How Can I Tell If I’m Addicted To Pain Medication?

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An estimated 100 million U.S. adults live with chronic pain, which, according to the U.S. Department of Health and Human Services, affects more people than diabetes, heart disease, and cancer combined.

Pain can be felt in one place on the body or all over, which may be described as a sharp or dull ache, soreness, stiffness, stinging, burning, or another sensation that is unpleasant or uncomfortable.

In many cases, these aches are managed with powerful prescribed pain relievers that alter how the brain perceives pain. They block the transmission of pain signals to the brain, which, for the user, reduces sensitivity to it.

When someone starts taking prescription pain medication, they do not set out to become addicted to it. But it does happen.

Addiction, which is a psychological or emotional dependence on the drug, can develop quickly, but there are almost always revealing signs and symptoms that signal when it has. If you are wondering how to tell if you or your loved one is addicted to pain medication, here are a few signs.

Increase in Usage

When abuse of pain relievers was still relatively new, the majority of people was getting the medications from their doctors. After realizing the effects experienced at higher dosages, many of these individuals quickly began to increase their usage, which was also due to how quickly they developed a tolerance to pain medications.

Constantly Thinking About Using Pain Relievers

If you or someone you know is watching the clock just to make sure the next dosage is not missed, that is a sign that a psychological or emotional dependence has developed as a result of misusing or abusing that drug or drugs. Being preoccupied with the amount of pain medication possessed are two main signs that addiction is underway.

Using Pain Medication In Ways Not Intended

Another way to tell if you or a loved one is addicted to pain medication is how it is used. There are various ways to misuse a drug. If a medication is supposed to be swallowed in pill, tablet, or capsule form but is instead crushed to be snorted, injected, or used in some other way inconsistent with its purpose, that is a sure sign of misuse or abuse. Taking larger amounts of a medication or taking it more often than originally prescribed are also ways a medication can be misused.

Changes in Personality, Behavior

A radical change in one’s personality and behavior is often a sign that addiction has developed. Even the most levelheaded people can become impulsive, reckless, and unpredictable after becoming physically and psychologically dependent on a mind-altering substance. The main reason for these changes is the central role pain medication abuse takes in the person’s life.

Because of the addiction, the person is always concerned with secrecy and being able to obtain the substance of choice whenever it’s needed. Otherwise, the individual will begin to experience withdrawal symptoms. It’s a stressful existence, and as the drug becomes more important, virtually all other aspects of the individual’s life are met with a lack of interest. As a result, the person may seem like a mere shadow of their former self.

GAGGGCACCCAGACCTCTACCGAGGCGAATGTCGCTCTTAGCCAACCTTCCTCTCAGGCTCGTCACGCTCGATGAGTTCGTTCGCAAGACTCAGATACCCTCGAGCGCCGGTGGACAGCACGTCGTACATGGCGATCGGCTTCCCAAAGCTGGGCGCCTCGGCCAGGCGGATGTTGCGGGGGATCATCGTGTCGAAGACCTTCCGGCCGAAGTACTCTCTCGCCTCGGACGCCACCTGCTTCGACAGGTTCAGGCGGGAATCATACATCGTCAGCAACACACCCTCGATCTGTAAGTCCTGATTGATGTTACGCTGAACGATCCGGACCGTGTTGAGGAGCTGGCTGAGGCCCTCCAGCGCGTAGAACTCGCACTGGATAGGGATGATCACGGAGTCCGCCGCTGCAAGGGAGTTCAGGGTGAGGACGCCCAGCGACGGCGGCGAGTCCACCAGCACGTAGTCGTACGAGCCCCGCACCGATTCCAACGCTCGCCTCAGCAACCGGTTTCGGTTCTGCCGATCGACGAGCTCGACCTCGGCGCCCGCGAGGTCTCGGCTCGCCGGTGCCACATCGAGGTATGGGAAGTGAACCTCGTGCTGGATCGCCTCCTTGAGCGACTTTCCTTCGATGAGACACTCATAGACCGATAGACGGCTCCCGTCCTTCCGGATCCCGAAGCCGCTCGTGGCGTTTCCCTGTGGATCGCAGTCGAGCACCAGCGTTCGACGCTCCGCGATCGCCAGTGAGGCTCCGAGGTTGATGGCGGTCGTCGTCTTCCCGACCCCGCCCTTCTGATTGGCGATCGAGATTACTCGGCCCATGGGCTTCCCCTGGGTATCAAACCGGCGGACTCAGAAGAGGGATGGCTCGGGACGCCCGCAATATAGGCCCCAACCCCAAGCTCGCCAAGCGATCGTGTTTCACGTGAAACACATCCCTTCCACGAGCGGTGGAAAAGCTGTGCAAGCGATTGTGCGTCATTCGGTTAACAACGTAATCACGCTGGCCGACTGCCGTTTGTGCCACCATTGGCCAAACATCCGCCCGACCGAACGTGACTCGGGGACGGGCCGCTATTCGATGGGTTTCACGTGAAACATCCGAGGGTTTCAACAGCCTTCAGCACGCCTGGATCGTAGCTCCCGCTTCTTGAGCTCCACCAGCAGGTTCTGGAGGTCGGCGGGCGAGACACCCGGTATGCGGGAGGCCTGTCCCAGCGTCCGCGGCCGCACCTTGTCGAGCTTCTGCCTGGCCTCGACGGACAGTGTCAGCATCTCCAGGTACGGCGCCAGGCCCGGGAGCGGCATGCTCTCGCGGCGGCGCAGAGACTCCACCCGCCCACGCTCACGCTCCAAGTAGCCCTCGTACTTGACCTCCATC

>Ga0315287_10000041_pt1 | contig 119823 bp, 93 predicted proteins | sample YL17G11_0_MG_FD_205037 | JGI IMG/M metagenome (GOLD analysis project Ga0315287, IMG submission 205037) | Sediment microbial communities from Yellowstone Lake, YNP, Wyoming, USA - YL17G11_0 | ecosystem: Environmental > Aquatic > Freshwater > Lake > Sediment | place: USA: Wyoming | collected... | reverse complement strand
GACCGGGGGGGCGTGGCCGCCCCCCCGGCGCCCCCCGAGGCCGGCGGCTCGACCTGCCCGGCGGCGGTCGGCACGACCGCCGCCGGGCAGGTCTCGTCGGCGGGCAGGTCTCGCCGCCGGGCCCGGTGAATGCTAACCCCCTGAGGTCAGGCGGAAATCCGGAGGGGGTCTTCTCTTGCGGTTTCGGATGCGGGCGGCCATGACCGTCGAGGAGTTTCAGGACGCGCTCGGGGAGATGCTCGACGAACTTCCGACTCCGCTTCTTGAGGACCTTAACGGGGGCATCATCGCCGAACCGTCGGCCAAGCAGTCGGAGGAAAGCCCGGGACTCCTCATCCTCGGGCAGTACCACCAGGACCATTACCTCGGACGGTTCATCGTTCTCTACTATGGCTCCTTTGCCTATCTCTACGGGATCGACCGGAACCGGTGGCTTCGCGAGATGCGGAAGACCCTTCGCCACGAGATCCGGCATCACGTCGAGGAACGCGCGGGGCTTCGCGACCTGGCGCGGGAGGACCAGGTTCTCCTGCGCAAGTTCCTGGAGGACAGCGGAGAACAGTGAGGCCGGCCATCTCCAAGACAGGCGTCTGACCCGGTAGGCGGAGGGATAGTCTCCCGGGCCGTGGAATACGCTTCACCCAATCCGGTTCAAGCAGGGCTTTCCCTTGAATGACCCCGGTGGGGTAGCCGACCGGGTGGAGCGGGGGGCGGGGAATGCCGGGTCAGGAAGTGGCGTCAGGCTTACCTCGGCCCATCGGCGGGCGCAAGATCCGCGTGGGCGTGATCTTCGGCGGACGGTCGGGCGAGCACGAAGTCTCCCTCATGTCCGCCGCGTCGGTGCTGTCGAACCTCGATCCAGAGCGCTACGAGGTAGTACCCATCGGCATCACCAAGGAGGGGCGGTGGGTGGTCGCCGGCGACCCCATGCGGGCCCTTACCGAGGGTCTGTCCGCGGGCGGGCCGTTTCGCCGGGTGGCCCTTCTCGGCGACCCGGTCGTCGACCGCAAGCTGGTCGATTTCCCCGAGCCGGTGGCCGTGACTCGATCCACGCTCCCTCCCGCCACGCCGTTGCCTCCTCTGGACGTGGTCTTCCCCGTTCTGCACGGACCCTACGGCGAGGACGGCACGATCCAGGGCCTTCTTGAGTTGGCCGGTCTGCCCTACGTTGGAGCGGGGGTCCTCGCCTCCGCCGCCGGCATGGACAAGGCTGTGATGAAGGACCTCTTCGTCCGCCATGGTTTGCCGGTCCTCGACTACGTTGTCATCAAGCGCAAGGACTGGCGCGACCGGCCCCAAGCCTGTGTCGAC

Emotionally Withdrawn or Absent

Similarly, people who have become or are becoming addicted to pain medication will begin pulling away and distancing themselves from family members, friends, and other loved ones who would object to their substance abuse. Abusing drugs and alcohol often numbs people to others’ feelings and makes it easier to ignore them. It also makes it easier to avoid anyone who may try to interfere with the seeking or consumption of the pain medication since being unable to obtain the substance or substances to which a person is addicted is what precipitated withdrawal.

Continuing to Use Medications After Symptoms Clear

Most people take their medications as directed for only the required time. However, there are people who continue to obtain and take them even after the symptoms of their condition have cleared. Continuing to take medicine after having already recovered from the condition that was treated is a strong indicator that the individual either is addicted to or is becoming addicted to pain medication.

More Time Spent Seeking Out, Obtaining Medications

Ever since pain reliever abuse reached epidemic levels, there have been many people diverting their prescription medications by selling them on the street. This means that when people’s prescription for pain medication runs out, there’s a strong chance that they could find more of the drug. And as an addiction becomes increasingly severe, an addict will spend more time seeking pain medications, which often includes having to resort to unsavory methods of getting the money that’s needed to pay for them.